5 Steps To A Terrific Year

The goal of The Parenting Passageway is to support parents in creating vibrant and compassionate developmental parenting and educational practices.  I have spent a lot of time this winter break recently dreaming and planning some ways to get this message out in a larger and bigger way, not only through the Internet, but through public speaking and conferences, and yes, the ebooks I keep promising myself I will write!

But with the New Year upon us, I was thinking about  how we can begin with ourselves. The reason for this is simple:  if we set the tone in our family, if we are the authors of our family life, the guides for our children, then there must be a way to set a foundation of being vibrant for our children.

These are the five steps I have been dreaming of this week, and I wanted to share them with you:

  1. Forgiveness – of others and of ourselves.  I wrote about this process  in this post
  2. If you need to, do the inner work around feeling worthy and deserving of all the good things to come.  I find some  of us struggle with these areas and secretly feel we aren’t very worthy and are just happy when things go well by sheer luck. I think this is where prayer or another spiritual practice really can help.
  3. Design your year with your intentions in mind – what are your hopes, dreams, goals? Make a vision board, use a word to encompass your year, draw a picture/circle in the round to represent the months, write a mission statement.  Putting our sometimes secret hopes and wishes out there can be scary or intimidating, and yet, I think when we do, they are more likely to happen simply because we focus on them and we are more likely to consider how to make this come true.  If you schedule the time and your focus, then good things will happen.
  4. Think about the why’s and how’s behind your intentions.  How will the things you want really come to fruition?  Also, is there a bigger why behind the intentions for the year – how will it help you serve your purpose in your family and the world?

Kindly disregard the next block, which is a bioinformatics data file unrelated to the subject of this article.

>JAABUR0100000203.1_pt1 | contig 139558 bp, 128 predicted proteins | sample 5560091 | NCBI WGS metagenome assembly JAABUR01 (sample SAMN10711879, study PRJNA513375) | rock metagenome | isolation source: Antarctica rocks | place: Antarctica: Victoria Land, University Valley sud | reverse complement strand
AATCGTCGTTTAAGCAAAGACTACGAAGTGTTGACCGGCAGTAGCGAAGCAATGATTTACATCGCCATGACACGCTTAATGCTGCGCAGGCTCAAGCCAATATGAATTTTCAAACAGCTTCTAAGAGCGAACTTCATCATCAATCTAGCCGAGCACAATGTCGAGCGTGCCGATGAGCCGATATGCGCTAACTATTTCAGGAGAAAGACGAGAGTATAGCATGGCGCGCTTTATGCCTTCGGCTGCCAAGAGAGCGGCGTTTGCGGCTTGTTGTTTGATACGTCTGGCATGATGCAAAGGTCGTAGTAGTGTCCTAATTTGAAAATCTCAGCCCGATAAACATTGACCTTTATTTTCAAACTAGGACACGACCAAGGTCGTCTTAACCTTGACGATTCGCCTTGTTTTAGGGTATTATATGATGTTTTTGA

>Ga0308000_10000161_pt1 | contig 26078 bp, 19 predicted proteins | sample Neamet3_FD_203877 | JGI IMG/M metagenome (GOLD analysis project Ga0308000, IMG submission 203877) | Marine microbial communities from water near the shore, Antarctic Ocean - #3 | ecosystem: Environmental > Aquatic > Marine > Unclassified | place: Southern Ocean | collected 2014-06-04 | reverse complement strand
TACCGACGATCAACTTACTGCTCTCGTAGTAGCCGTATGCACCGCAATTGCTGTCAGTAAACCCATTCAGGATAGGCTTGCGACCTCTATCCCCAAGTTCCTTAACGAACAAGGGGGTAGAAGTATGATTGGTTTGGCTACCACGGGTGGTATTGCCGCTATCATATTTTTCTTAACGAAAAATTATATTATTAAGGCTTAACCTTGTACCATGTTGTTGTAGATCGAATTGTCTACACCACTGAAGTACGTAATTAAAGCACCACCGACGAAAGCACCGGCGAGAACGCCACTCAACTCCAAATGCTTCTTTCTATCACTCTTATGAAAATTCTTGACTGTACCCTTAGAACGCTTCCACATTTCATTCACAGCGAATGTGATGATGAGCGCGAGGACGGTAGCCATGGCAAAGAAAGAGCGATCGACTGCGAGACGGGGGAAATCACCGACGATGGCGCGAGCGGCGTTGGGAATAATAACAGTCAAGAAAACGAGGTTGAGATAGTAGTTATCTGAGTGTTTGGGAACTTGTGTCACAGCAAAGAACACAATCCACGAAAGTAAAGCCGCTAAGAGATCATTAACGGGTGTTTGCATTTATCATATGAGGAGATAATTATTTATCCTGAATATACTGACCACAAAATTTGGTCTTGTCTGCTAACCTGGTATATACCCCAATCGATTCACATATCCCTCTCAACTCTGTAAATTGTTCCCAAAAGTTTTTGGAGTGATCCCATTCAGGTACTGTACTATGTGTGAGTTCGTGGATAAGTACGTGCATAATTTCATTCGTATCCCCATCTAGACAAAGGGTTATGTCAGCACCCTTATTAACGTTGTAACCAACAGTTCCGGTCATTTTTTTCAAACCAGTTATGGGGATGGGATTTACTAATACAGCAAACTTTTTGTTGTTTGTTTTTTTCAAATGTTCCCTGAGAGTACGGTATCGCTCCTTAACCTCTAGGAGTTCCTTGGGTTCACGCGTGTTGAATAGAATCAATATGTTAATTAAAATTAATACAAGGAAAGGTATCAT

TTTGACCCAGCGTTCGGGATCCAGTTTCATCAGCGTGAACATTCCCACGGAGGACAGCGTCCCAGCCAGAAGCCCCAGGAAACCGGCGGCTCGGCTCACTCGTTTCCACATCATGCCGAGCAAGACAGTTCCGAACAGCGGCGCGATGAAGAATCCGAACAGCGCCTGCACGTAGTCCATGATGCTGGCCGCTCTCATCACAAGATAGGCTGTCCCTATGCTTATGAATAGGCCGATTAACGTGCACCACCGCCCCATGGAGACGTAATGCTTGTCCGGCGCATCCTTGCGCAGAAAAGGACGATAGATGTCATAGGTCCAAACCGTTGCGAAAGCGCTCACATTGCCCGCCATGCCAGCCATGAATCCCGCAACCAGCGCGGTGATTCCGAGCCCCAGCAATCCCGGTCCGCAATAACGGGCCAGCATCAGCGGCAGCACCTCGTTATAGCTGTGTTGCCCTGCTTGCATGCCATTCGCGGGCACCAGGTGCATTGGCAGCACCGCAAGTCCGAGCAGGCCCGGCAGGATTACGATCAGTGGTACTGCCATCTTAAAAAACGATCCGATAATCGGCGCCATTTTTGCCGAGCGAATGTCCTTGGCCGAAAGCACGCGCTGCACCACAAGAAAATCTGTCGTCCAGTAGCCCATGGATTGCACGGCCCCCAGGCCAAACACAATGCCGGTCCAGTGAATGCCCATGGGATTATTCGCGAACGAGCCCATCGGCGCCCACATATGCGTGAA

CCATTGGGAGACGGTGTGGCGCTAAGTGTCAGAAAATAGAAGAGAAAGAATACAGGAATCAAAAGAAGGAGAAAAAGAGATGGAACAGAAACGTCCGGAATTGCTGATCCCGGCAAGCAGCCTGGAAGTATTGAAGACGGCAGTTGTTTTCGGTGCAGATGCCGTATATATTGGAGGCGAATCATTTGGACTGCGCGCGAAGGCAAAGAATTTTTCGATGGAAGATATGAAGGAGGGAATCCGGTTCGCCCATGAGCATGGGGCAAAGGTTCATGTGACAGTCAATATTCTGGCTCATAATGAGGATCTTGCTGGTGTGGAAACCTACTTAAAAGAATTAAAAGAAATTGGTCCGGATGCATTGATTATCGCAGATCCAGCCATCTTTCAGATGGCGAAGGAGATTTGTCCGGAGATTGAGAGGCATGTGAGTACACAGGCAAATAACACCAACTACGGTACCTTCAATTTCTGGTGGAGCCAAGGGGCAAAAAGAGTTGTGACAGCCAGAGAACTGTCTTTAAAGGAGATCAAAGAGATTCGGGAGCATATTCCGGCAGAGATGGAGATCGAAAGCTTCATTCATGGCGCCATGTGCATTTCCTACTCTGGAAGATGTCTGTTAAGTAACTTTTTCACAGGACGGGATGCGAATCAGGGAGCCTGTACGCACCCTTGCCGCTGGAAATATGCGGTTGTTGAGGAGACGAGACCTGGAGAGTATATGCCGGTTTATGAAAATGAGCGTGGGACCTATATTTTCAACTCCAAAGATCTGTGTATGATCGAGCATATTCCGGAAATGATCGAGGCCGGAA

5. Set aside time for a self care/daily routine to focus on your intentions and create your own vibrant self-care  for your physical body every day as this is the foundation for family life and the things you want to create in your life.  I like many of the methods mentioned in this book and it is free on KindleUnlimited

It is going to be a terrific year!  I would love to hear the things you want to come true this year!

Blessings and love,

Carrie

Book Study: “The Winning Family: Increasing Self-Esteem In Yourself and Your Child”

How is everyone doing reading along in this fabulous book?  We are up to Chapters 9 and 10, and these are great chapters.

Chapter 9 is entitled, “Parenting Responses That Affect Self-Esteem” and it gives a number of different scenarios with responses from a nurturing parent, a structured parent, a marshmallow parent, and a criticizing parent.  I think this could be really helpful to parents new to different developmental stages.  If you are curious about the differences in these responses, I refer you to the scenarios but in a nutshell:

Nurturing Responses – based on respect, love, support, encourages self-responsibility, parents help children, children are seen as having capacity to grow and succeed, warm

Structuring Responses – also based on respect, but offer more set limits and sometimes demands a performance outcome; expects children to be capable and responsible.  This kind of response can work well WITH a nurturing response.